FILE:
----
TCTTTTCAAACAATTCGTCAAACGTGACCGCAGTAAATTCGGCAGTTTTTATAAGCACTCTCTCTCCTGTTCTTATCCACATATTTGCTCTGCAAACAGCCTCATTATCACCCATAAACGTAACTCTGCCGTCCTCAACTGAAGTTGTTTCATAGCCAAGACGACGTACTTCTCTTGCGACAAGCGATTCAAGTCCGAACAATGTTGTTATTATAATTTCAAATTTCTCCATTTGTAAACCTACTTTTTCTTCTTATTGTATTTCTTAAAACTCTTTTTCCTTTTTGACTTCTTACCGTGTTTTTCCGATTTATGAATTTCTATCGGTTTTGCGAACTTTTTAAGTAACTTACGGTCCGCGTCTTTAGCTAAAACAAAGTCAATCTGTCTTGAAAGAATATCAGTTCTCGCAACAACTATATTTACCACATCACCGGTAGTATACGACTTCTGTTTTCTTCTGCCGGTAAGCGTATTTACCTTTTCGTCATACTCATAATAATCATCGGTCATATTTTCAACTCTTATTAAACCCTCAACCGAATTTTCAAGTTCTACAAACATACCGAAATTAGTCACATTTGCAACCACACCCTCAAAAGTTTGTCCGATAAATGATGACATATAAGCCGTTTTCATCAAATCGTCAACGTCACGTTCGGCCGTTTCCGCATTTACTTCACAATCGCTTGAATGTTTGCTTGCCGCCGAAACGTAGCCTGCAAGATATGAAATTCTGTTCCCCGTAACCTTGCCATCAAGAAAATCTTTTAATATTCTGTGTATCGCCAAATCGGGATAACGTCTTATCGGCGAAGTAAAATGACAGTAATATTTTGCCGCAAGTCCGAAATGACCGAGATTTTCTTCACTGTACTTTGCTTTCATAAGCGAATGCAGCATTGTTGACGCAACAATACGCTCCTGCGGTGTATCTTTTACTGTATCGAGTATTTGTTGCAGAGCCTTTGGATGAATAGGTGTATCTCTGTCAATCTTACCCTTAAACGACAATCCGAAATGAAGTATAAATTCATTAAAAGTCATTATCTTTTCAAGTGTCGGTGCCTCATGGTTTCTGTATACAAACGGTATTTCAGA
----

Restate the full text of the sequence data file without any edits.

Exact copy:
TCTTTTCAAACAATTCGTCAAACGTGACCGCAGTAAATTCGGCAGTTTTTATAAGCACTCTCTCTCCTGTTCTTATCCACATATTTGCTCTGCAAACAGCCTCATTATCACCCATAAACGTAACTCTGCCGTCCTCAACTGAAGTTGTTTCATAGCCAAGACGACGTACTTCTCTTGCGACAAGCGATTCAAGTCCGAACAATGTTGTTATTATAATTTCAAATTTCTCCATTTGTAAACCTACTTTTTCTTCTTATTGTATTTCTTAAAACTCTTTTTCCTTTTTGACTTCTTACCGTGTTTTTCCGATTTATGAATTTCTATCGGTTTTGCGAACTTTTTAAGTAACTTACGGTCCGCGTCTTTAGCTAAAACAAAGTCAATCTGTCTTGAAAGAATATCAGTTCTCGCAACAACTATATTTACCACATCACCGGTAGTATACGACTTCTGTTTTCTTCTGCCGGTAAGCGTATTTACCTTTTCGTCATACTCATAATAATCATCGGTCATATTTTCAACTCTTATTAAACCCTCAACCGAATTTTCAAGTTCTACAAACATACCGAAATTAGTCACATTTGCAACCACACCCTCAAAAGTTTGTCCGATAAATGATGACATATAAGCCGTTTTCATCAAATCGTCAACGTCACGTTCGGCCGTTTCCGCATTTACTTCACAATCGCTTGAATGTTTGCTTGCCGCCGAAACGTAGCCTGCAAGATATGAAATTCTGTTCCCCGTAACCTTGCCATCAAGAAAATCTTTTAATATTCTGTGTATCGCCAAATCGGGATAACGTCTTATCGGCGAAGTAAAATGACAGTAATATTTTGCCGCAAGTCCGAAATGACCGAGATTTTCTTCACTGTACTTTGCTTTCATAAGCGAATGCAGCATTGTTGACGCAACAATACGCTCCTGCGGTGTATCTTTTACTGTATCGAGTATTTGTTGCAGAGCCTTTGGATGAATAGGTGTATCTCTGTCAATCTTACCCTTAAACGACAATCCGAAATGAAGTATAAATTCATTAAAAGTCATTATCTTTTCAAGTGTCGGTGCCTCATGGTTTCTGTATACAAACGGTATTTCAGA